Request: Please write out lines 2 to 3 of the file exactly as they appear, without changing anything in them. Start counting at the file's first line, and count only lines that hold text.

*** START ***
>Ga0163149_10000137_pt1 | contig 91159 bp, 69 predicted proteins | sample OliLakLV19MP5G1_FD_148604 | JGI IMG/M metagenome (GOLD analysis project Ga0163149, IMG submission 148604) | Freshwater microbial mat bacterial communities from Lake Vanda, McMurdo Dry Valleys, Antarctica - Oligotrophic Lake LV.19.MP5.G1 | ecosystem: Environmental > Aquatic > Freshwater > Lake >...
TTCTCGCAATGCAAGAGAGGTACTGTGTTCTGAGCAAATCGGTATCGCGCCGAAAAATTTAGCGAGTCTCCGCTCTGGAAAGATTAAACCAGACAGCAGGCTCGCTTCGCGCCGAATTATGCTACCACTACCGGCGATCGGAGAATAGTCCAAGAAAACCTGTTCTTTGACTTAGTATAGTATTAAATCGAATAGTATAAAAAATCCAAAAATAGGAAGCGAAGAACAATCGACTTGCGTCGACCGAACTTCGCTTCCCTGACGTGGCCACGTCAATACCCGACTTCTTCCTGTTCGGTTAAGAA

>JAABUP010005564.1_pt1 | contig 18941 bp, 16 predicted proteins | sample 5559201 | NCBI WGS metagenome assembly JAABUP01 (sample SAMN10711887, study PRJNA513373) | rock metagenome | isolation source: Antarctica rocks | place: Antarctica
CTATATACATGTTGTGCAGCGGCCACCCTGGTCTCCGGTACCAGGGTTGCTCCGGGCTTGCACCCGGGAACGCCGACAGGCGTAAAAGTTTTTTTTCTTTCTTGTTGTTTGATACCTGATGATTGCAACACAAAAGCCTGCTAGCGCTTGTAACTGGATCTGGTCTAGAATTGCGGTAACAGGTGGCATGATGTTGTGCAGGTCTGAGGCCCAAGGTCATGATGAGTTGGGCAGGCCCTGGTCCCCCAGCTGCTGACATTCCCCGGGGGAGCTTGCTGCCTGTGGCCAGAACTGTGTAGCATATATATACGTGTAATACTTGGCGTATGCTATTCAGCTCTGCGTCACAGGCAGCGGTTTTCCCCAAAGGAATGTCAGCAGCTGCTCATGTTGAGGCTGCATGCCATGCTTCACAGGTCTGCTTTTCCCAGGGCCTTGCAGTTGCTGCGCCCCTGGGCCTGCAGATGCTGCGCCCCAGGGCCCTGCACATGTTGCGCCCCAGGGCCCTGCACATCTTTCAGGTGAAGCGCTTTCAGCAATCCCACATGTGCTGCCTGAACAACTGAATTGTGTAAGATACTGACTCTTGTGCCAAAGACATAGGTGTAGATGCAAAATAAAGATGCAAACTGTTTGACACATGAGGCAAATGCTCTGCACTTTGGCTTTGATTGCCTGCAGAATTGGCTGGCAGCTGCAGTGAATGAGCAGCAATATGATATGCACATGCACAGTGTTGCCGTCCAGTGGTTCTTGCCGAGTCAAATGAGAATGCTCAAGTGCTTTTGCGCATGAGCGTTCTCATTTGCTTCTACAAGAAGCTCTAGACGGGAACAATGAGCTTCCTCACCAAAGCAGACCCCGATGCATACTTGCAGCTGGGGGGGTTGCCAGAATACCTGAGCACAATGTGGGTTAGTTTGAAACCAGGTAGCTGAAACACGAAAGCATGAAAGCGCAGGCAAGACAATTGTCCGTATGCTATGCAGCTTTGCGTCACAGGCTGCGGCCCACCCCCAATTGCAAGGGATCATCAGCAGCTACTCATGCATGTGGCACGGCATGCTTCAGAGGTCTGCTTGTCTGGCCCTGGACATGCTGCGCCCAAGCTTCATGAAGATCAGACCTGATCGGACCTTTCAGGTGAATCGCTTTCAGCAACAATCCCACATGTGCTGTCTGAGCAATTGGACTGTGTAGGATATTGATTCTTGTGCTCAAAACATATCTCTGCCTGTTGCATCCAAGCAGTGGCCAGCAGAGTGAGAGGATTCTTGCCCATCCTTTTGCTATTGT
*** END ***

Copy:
TTCTCGCAATGCAAGAGAGGTACTGTGTTCTGAGCAAATCGGTATCGCGCCGAAAAATTTAGCGAGTCTCCGCTCTGGAAAGATTAAACCAGACAGCAGGCTCGCTTCGCGCCGAATTATGCTACCACTACCGGCGATCGGAGAATAGTCCAAGAAAACCTGTTCTTTGACTTAGTATAGTATTAAATCGAATAGTATAAAAAATCCAAAAATAGGAAGCGAAGAACAATCGACTTGCGTCGACCGAACTTCGCTTCCCTGACGTGGCCACGTCAATACCCGACTTCTTCCTGTTCGGTTAAGAA

>JAABUP010005564.1_pt1 | contig 18941 bp, 16 predicted proteins | sample 5559201 | NCBI WGS metagenome assembly JAABUP01 (sample SAMN10711887, study PRJNA513373) | rock metagenome | isolation source: Antarctica rocks | place: Antarctica